Working With Strings in PHP
By Stephen Bucaro
Computer programs usually work with some form of data. One of the most common forms
of data used in PHP is a text character or an array of text characters. An array
of text characters is called a string variable, or just a string.
To define a string variable, you place the characters within quotes and use the equals
sign (=) to assign the string value to a properly named variable. You can place the
string characters within single quotes or double quotes, but the you must use the same
type of quotation mark at the end of the string that you used at the beginning of the string.
A string character can be a letter, digit, space, or punctuation mark. Shown below
are examples of properly declared string variables:
$title = "PHP and MySQL for Dynamic Web Sites";
$ISBN = '0-321-78407-3';
To display the value of a string on a webpage you can use the print function
as shown below:
$author = "Larry Ullman";
You can also use the print function to print a string directly, but this type
of string would actually be a string constant because you could not change its
value programmatically at run time. An example of this is shown below:
Using Escape Characters
If you want to use quotation marks within a string, you can use the opposite type
of quote than you used to define the sting. For example if you want to use double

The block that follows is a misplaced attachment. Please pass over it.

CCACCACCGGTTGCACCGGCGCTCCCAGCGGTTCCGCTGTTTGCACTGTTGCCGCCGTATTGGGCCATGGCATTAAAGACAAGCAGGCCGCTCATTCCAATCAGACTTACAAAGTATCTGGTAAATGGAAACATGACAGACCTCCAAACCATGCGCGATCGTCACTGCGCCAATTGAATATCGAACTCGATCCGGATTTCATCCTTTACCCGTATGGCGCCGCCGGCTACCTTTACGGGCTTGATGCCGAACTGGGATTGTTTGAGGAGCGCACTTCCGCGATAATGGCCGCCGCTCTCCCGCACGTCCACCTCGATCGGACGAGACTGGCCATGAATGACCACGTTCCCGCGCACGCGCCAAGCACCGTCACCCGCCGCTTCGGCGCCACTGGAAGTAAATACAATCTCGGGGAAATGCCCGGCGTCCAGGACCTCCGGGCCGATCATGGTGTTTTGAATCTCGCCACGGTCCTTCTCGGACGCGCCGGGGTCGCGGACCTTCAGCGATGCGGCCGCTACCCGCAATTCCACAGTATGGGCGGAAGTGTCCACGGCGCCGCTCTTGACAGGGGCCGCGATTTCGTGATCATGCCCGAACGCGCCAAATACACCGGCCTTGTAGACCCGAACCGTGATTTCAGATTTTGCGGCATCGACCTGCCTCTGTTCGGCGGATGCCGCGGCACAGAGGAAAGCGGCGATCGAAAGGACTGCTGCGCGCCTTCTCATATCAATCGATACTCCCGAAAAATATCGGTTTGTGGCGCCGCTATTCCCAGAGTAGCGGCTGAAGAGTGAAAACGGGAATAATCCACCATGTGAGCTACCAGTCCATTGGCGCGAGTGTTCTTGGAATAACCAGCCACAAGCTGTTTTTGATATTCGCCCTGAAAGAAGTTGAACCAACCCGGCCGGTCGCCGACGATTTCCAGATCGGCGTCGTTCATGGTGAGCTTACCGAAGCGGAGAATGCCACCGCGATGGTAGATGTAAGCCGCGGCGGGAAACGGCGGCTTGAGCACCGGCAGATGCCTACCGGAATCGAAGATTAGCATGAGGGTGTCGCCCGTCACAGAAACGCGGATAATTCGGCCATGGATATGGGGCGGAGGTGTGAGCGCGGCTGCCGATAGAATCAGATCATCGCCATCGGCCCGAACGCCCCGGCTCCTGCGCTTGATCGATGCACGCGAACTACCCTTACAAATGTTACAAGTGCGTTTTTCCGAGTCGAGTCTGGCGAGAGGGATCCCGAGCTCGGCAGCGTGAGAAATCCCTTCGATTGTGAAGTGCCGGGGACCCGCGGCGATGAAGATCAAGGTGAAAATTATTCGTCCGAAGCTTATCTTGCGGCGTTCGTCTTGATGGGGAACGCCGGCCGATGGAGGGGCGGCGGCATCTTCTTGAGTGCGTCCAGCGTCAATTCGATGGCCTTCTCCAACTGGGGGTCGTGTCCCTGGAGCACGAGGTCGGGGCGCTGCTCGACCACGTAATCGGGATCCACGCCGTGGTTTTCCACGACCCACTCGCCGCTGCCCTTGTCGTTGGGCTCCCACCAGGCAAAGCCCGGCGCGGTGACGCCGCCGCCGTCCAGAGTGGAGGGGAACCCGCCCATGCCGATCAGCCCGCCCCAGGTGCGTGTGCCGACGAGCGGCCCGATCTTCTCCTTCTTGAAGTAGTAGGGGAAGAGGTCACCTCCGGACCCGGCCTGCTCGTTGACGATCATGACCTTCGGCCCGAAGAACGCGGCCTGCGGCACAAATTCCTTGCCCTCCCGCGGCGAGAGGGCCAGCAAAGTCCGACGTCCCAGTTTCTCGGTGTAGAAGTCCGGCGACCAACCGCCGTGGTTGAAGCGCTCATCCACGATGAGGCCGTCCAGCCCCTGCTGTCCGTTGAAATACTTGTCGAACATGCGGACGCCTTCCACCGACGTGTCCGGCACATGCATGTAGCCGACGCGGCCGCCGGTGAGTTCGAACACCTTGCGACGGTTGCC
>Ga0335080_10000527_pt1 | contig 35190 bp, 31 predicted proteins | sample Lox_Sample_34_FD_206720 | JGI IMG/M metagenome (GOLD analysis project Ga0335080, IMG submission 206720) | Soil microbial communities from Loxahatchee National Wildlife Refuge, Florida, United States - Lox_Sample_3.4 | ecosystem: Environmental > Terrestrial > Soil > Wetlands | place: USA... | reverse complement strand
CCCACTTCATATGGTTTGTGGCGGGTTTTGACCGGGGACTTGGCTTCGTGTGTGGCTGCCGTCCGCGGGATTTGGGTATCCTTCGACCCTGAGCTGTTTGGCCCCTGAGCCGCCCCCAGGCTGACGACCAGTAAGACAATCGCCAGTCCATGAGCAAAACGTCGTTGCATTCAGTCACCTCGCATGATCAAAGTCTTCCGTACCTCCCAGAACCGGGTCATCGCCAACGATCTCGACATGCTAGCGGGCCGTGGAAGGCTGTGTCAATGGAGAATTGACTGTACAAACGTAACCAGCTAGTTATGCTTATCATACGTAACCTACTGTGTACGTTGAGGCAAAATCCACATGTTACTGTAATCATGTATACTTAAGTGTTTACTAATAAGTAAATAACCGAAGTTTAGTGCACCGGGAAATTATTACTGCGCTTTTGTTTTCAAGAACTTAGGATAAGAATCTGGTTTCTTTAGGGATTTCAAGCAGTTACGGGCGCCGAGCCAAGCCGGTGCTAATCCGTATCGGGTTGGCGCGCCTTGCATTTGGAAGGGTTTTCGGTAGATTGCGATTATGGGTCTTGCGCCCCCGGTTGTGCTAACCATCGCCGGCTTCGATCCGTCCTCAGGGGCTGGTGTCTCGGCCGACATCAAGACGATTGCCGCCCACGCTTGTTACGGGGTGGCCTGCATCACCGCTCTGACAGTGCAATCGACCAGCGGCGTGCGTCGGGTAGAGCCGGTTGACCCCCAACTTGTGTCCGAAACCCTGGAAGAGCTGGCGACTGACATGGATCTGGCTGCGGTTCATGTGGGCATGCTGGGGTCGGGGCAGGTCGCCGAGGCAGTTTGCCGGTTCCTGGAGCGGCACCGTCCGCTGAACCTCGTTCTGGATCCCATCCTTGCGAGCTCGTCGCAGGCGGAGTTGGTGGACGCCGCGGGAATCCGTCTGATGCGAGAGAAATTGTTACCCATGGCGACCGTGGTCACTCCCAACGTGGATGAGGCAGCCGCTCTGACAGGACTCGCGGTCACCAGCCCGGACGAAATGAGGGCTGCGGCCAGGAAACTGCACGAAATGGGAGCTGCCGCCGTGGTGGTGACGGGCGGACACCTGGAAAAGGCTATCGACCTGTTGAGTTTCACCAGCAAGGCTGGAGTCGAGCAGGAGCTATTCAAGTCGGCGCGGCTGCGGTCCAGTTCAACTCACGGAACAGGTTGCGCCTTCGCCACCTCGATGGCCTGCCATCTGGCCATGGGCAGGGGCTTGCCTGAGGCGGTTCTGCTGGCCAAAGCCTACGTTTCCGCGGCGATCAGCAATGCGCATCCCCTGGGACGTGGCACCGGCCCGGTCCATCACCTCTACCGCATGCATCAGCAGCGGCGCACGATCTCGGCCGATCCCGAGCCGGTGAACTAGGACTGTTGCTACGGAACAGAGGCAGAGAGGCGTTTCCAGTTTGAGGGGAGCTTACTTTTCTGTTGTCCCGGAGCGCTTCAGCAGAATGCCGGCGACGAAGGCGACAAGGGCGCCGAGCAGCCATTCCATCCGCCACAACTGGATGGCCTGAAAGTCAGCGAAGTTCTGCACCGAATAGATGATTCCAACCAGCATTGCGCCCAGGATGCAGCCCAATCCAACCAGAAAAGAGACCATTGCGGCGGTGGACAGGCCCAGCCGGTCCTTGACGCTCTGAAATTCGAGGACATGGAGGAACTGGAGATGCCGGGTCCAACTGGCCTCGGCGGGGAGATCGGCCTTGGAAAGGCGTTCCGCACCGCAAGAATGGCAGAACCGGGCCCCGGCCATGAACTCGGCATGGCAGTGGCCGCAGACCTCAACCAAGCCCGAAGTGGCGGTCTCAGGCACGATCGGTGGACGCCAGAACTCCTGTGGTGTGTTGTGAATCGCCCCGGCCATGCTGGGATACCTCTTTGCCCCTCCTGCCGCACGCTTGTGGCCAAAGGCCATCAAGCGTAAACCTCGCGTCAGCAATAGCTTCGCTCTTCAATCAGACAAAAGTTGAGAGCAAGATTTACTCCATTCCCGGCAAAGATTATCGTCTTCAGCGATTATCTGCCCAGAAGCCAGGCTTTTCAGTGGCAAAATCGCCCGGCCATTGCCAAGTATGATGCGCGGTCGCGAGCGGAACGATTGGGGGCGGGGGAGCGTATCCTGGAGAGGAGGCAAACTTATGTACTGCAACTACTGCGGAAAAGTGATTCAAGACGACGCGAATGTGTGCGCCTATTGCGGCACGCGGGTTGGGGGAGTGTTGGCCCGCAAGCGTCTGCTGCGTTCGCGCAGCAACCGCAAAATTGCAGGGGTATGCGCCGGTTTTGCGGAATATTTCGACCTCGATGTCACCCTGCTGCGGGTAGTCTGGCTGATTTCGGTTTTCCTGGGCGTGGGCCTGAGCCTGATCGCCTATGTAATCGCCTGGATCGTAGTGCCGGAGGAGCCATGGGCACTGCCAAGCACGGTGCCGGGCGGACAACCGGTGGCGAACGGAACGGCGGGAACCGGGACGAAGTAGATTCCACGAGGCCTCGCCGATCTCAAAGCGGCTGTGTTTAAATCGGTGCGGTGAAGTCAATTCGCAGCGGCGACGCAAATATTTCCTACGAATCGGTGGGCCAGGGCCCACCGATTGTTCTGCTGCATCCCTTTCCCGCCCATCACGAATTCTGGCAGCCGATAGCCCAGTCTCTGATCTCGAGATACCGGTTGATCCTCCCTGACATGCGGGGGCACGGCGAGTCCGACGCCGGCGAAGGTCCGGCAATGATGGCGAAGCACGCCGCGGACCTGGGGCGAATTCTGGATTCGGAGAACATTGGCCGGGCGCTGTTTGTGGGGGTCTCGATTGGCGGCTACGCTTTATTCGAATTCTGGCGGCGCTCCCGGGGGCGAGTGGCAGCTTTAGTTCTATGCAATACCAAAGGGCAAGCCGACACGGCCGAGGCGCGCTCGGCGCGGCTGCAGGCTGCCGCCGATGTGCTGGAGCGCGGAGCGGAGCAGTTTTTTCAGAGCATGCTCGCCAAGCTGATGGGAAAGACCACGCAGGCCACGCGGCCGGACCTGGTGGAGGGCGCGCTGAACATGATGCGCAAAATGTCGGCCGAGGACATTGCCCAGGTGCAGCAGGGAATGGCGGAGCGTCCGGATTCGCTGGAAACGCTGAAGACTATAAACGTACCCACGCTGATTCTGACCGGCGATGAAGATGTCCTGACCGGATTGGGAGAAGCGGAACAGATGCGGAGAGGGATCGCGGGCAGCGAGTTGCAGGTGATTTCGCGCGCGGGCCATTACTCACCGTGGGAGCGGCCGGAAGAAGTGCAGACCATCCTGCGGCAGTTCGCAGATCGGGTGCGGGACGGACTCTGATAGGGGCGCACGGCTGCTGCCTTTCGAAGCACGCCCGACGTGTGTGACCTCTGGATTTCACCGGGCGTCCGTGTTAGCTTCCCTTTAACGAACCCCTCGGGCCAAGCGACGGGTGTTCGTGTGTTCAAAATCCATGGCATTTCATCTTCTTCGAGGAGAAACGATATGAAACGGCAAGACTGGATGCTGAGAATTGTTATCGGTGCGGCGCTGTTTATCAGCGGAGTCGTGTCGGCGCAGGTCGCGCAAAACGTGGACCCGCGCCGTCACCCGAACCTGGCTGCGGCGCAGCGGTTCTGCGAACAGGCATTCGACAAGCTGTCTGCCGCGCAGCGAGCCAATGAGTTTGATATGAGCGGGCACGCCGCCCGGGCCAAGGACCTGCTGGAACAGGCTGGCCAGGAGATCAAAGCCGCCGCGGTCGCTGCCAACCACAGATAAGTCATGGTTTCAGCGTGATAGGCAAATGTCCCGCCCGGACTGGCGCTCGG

quotes within a sting you must use single quotes to define the string. An example
of this is shown below:
$define = 'A "string" is an array of characters.';
If you must use the same type of quotation mark within a string that you used
to define the string, then you must use the quotation mark escape character.
An example of this is shown below:
$statement = "Jerry said, \"I didn't eat the last piece of pizza.\"";
Below are some other useful escape characters:
To concatenate means to connect in series. When you concatenate stings you
connect two or more stings together. In PHP a period (.) is the concatenation operator.
An example of concatenating strings is shown below.
$first = "Jim";
$last = " Shoe";
$name = $first . $last;
The first line of code defines the variable $first and assigns it the string "Jim".
The second line defines the variable $last and assigns it the string " Shoe".
The third line uses the concatenation operator to combine $first and $last and assigns
the result to the variable $name. The last line uses the print function to
print the value of $name, which would be "Jim Shoe".